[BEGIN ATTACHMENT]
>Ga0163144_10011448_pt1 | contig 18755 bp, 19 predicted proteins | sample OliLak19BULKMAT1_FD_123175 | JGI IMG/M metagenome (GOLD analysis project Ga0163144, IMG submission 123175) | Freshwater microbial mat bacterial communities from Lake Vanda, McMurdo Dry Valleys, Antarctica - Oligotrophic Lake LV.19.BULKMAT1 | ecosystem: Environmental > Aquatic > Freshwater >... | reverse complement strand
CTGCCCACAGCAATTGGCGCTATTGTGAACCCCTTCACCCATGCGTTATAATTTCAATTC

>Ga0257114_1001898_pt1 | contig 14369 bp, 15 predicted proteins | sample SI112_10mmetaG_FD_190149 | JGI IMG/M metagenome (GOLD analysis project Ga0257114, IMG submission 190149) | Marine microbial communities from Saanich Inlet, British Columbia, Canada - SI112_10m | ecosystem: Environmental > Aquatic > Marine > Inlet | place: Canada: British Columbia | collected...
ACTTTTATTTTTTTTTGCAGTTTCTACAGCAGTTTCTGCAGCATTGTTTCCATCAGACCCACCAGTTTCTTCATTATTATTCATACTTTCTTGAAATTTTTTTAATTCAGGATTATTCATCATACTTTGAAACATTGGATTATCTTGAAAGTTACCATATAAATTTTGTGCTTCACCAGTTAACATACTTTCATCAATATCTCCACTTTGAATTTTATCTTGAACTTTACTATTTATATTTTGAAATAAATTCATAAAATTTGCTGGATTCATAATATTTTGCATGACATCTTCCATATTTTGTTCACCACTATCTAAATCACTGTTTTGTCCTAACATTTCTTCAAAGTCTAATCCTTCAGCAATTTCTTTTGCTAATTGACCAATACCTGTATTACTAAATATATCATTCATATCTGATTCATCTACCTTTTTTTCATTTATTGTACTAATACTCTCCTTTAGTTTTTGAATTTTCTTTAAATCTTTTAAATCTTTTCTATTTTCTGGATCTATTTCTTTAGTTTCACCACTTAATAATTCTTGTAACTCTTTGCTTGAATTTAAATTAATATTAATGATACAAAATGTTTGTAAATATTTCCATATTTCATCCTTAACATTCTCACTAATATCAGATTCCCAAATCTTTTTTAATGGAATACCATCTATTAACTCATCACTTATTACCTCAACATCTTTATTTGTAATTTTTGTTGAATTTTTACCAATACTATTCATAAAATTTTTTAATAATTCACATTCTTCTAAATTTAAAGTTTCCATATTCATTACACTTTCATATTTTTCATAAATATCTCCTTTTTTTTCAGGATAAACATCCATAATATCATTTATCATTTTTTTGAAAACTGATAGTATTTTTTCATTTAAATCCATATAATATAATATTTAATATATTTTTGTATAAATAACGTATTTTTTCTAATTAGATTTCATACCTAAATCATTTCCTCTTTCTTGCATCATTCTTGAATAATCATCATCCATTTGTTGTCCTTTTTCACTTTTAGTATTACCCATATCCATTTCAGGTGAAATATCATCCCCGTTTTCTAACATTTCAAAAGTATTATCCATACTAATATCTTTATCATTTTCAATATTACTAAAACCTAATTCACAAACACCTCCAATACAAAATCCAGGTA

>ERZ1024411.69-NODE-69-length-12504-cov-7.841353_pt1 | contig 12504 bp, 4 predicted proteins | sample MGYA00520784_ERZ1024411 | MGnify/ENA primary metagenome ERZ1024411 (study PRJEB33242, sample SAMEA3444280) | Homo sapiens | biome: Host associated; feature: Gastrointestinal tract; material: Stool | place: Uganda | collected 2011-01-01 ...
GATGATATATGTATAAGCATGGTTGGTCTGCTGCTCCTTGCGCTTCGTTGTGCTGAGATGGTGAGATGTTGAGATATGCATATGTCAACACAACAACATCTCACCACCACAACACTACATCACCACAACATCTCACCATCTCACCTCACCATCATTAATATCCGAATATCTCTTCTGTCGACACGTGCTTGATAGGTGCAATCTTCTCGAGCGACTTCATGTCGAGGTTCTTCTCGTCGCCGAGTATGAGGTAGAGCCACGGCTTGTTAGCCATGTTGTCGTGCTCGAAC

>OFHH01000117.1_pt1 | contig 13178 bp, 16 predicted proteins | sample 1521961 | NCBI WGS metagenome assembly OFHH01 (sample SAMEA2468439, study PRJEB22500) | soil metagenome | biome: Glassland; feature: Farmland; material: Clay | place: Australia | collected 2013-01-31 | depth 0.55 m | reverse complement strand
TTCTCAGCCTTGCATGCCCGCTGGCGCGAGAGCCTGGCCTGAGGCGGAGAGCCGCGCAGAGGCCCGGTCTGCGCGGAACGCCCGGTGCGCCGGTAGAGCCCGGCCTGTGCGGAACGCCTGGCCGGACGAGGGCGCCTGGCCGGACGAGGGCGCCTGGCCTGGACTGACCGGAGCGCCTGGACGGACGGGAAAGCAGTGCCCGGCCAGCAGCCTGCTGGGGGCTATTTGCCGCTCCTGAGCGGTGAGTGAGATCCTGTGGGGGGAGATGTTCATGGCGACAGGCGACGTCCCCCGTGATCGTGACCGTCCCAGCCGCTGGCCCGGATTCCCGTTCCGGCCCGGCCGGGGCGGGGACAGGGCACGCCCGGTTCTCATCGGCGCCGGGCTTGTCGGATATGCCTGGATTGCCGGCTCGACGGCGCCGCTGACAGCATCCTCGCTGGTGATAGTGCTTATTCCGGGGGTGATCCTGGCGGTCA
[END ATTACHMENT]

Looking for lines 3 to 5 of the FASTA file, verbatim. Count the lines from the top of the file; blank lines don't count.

>Ga0257114_1001898_pt1 | contig 14369 bp, 15 predicted proteins | sample SI112_10mmetaG_FD_190149 | JGI IMG/M metagenome (GOLD analysis project Ga0257114, IMG submission 190149) | Marine microbial communities from Saanich Inlet, British Columbia, Canada - SI112_10m | ecosystem: Environmental > Aquatic > Marine > Inlet | place: Canada: British Columbia | collected...
ACTTTTATTTTTTTTTGCAGTTTCTACAGCAGTTTCTGCAGCATTGTTTCCATCAGACCCACCAGTTTCTTCATTATTATTCATACTTTCTTGAAATTTTTTTAATTCAGGATTATTCATCATACTTTGAAACATTGGATTATCTTGAAAGTTACCATATAAATTTTGTGCTTCACCAGTTAACATACTTTCATCAATATCTCCACTTTGAATTTTATCTTGAACTTTACTATTTATATTTTGAAATAAATTCATAAAATTTGCTGGATTCATAATATTTTGCATGACATCTTCCATATTTTGTTCACCACTATCTAAATCACTGTTTTGTCCTAACATTTCTTCAAAGTCTAATCCTTCAGCAATTTCTTTTGCTAATTGACCAATACCTGTATTACTAAATATATCATTCATATCTGATTCATCTACCTTTTTTTCATTTATTGTACTAATACTCTCCTTTAGTTTTTGAATTTTCTTTAAATCTTTTAAATCTTTTCTATTTTCTGGATCTATTTCTTTAGTTTCACCACTTAATAATTCTTGTAACTCTTTGCTTGAATTTAAATTAATATTAATGATACAAAATGTTTGTAAATATTTCCATATTTCATCCTTAACATTCTCACTAATATCAGATTCCCAAATCTTTTTTAATGGAATACCATCTATTAACTCATCACTTATTACCTCAACATCTTTATTTGTAATTTTTGTTGAATTTTTACCAATACTATTCATAAAATTTTTTAATAATTCACATTCTTCTAAATTTAAAGTTTCCATATTCATTACACTTTCATATTTTTCATAAATATCTCCTTTTTTTTCAGGATAAACATCCATAATATCATTTATCATTTTTTTGAAAACTGATAGTATTTTTTCATTTAAATCCATATAATATAATATTTAATATATTTTTGTATAAATAACGTATTTTTTCTAATTAGATTTCATACCTAAATCATTTCCTCTTTCTTGCATCATTCTTGAATAATCATCATCCATTTGTTGTCCTTTTTCACTTTTAGTATTACCCATATCCATTTCAGGTGAAATATCATCCCCGTTTTCTAACATTTCAAAAGTATTATCCATACTAATATCTTTATCATTTTCAATATTACTAAAACCTAATTCACAAACACCTCCAATACAAAATCCAGGTA

>ERZ1024411.69-NODE-69-length-12504-cov-7.841353_pt1 | contig 12504 bp, 4 predicted proteins | sample MGYA00520784_ERZ1024411 | MGnify/ENA primary metagenome ERZ1024411 (study PRJEB33242, sample SAMEA3444280) | Homo sapiens | biome: Host associated; feature: Gastrointestinal tract; material: Stool | place: Uganda | collected 2011-01-01 ...